But, c’mon, where are the credible alternatives? It’s not just the credibility of the people that is important, but also the credibility of the processes. The scientific method in all its forms is essentially the body of processes/techniques that have proven and demonstrable credibility in gaining knowledge. This is the whole point. If someone manages to come up with a new technique or procedure that they can prove assists in gaining credible knowledge, then sooner or later, it will be added to the scientific method.

    What are the deniers suggesting as an alternative to this? 11 year olds? Or perhaps, divine knowledge sourced from the bible? Show us something with a track record, and it will be added to science.


  2. Well said Nick, a thoughtful comment.

    Unfortunately politics is about power, and about encapsulating a message in a few seconds of sound bite to wind up the troops.

    Politics it is a science of its own. It may be practised by apparent morons, but they are crazy like foxes.

    Scientists underestimate these people at their peril. The worst way to treat them is with a supercilious brush-off. Some of these comments have come home to roost.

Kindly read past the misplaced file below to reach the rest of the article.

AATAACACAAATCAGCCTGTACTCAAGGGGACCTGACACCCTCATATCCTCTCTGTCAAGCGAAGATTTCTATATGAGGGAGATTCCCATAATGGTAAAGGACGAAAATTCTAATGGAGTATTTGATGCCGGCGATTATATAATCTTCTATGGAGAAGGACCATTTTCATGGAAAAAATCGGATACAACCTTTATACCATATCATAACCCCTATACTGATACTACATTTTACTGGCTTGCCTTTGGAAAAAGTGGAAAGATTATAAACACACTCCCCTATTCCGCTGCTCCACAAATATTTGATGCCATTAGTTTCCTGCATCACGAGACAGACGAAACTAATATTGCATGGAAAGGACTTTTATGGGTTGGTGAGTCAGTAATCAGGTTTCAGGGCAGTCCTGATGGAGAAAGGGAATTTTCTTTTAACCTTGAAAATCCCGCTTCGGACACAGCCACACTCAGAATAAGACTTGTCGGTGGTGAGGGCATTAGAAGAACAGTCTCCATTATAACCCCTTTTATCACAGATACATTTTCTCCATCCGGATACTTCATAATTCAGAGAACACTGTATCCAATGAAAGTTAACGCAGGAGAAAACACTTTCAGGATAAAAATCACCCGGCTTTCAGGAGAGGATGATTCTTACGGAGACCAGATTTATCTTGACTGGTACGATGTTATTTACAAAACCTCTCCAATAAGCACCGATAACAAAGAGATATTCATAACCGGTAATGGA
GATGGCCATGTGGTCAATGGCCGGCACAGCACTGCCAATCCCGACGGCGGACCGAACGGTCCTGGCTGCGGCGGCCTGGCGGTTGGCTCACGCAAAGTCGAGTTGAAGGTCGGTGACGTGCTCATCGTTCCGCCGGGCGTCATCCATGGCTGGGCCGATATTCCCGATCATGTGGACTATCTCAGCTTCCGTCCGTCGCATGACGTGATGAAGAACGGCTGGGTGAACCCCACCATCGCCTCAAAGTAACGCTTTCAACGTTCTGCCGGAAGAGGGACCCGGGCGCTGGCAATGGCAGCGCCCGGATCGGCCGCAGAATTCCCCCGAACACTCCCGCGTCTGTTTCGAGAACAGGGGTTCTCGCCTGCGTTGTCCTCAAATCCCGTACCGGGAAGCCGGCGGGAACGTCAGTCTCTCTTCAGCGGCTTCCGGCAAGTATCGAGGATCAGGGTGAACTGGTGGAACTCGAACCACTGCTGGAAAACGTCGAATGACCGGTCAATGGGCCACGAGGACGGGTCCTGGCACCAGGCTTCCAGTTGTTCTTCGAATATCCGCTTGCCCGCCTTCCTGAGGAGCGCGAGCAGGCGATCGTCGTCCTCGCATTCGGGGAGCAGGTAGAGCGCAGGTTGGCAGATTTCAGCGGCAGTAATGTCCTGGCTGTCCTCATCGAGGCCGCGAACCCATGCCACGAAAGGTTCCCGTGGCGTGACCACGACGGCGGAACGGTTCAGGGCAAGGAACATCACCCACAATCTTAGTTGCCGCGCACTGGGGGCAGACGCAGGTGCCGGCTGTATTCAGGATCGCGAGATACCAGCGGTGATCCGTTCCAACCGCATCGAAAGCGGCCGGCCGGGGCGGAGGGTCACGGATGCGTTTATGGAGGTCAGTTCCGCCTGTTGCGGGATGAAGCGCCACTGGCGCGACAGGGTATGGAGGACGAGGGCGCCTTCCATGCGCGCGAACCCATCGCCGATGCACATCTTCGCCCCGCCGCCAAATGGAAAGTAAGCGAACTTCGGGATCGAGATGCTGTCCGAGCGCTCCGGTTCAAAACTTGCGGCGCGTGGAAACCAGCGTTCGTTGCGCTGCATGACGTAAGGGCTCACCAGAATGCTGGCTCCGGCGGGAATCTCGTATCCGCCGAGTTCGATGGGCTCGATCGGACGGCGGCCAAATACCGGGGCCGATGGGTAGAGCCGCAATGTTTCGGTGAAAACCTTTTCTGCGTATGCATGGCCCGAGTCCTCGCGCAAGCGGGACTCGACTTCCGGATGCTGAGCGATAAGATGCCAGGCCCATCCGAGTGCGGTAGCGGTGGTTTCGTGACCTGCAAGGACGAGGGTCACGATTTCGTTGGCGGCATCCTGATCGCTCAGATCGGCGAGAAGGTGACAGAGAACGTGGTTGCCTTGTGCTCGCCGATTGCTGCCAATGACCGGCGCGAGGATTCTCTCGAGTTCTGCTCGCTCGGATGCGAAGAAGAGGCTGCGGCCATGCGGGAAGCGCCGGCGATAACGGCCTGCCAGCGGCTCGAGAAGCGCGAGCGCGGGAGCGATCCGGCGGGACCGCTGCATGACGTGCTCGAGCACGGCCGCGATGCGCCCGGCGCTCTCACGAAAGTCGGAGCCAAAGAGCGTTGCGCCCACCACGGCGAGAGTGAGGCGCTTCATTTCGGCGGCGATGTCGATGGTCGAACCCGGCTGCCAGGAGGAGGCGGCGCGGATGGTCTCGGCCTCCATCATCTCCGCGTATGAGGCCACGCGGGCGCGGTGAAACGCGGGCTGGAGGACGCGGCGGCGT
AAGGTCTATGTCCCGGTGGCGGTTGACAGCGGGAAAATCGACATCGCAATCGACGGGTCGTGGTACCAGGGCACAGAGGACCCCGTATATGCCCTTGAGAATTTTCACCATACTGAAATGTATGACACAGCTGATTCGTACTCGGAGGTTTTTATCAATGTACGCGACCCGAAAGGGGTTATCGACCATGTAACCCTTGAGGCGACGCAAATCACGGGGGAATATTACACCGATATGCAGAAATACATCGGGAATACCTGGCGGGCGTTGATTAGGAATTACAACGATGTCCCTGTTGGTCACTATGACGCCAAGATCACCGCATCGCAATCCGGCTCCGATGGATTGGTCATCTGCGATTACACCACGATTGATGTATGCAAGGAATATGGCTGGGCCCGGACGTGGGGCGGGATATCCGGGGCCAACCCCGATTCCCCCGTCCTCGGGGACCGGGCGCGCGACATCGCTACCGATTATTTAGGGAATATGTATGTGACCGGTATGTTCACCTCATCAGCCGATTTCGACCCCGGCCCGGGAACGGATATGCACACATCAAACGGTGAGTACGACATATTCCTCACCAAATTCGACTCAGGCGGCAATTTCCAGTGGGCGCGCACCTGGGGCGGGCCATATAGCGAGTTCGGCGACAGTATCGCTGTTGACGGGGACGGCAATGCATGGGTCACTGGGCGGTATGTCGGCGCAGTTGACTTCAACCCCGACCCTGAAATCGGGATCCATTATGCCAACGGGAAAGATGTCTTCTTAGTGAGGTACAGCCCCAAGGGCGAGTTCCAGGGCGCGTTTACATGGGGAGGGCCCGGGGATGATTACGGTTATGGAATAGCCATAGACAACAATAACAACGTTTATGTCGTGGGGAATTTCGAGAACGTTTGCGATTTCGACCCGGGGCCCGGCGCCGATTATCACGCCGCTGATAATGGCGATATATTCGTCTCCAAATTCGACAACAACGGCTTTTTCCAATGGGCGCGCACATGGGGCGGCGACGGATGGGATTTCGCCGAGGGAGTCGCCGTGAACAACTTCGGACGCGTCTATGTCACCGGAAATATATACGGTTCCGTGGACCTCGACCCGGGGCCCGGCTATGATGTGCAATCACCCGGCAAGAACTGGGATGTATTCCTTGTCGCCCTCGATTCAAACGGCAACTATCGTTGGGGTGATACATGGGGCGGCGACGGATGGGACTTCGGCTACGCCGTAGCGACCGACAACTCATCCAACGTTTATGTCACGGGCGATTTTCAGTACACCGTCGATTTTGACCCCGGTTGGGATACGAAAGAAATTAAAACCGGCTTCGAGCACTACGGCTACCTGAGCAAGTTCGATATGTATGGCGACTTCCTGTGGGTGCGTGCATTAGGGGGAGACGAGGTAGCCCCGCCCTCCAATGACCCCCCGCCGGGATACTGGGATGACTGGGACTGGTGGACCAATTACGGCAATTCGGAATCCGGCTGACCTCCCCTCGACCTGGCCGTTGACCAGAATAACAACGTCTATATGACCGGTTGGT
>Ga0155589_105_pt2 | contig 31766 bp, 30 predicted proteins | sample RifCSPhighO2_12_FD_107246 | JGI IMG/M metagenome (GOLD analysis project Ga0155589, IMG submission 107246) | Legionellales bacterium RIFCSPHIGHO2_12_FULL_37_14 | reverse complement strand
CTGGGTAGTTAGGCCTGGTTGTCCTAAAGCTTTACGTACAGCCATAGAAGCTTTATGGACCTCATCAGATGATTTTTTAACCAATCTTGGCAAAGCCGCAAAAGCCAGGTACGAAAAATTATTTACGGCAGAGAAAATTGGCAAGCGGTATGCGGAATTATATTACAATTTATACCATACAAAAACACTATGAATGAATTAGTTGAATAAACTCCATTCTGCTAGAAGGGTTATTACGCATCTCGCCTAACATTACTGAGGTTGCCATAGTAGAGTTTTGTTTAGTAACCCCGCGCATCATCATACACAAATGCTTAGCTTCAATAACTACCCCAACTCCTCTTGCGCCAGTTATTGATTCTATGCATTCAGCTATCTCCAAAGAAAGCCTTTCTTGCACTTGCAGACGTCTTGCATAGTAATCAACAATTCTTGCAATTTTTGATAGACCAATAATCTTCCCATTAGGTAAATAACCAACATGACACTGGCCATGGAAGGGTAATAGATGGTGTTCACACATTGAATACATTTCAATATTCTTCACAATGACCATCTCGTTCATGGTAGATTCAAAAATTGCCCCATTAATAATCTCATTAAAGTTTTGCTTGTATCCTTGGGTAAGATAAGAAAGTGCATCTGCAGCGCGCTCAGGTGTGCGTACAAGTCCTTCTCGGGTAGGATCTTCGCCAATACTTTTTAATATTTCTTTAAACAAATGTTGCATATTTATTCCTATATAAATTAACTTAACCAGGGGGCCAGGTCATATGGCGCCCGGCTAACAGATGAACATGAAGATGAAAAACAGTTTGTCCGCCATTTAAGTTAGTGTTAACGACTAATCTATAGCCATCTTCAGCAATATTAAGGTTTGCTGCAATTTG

3. Can anybody tell me which wavelengths of the CO2 absorption spectrum cause the greenhouse effect? I’m having trouble finding it.


  4. The IR region, Scott.


  5. Red Rosa – I agree that scientists have, and shouldn’t, underestimate politicians. It’s got a lot to do with our failures in public communication.

    But not all is bleak. Even in NZ we are starting to see scientists get more involved (eg the launch of Sciblogs).

    Of course, this criticism of scientists could also be applied to other specialist groups as well. However, from my perspective, I think science is so integral to the future of humanity that we do have to be more actively involved – especially in countering anti-scientific attitudes.

    Mind you – on this question people’s interests, prejudices, ideologies and attitudes are so intimately involved it was always inevitable that there was going to be a hugely emotional response to the issue. I am not at all surprised how irrational much of the arguments are.


  6. Ken, I’m looking at the infrared absorption spectrum–but it looks like a relatively small amount of CO2 will absorb everything in those specific wavelengths. Increasing the amount of CO2 doesn’t increase the amount of absorption in those wavelengths, any more than putting four coats of paint on a window absorbs twice as much light as two coats of paint.

    Which wavelengths are NOT completely absorbed by the CO2 already in the system, but are soaking up more infrared as you add more CO2?


  7. Scott – having seen lots of IR absorption spectra I can visualize what you are probably looking at. These spectra result from instruments which are tweaked to show the important details and don’t apply directly to real life atmospheric situations. There you would actually have to use absorbance coefficient data. etc., in a model.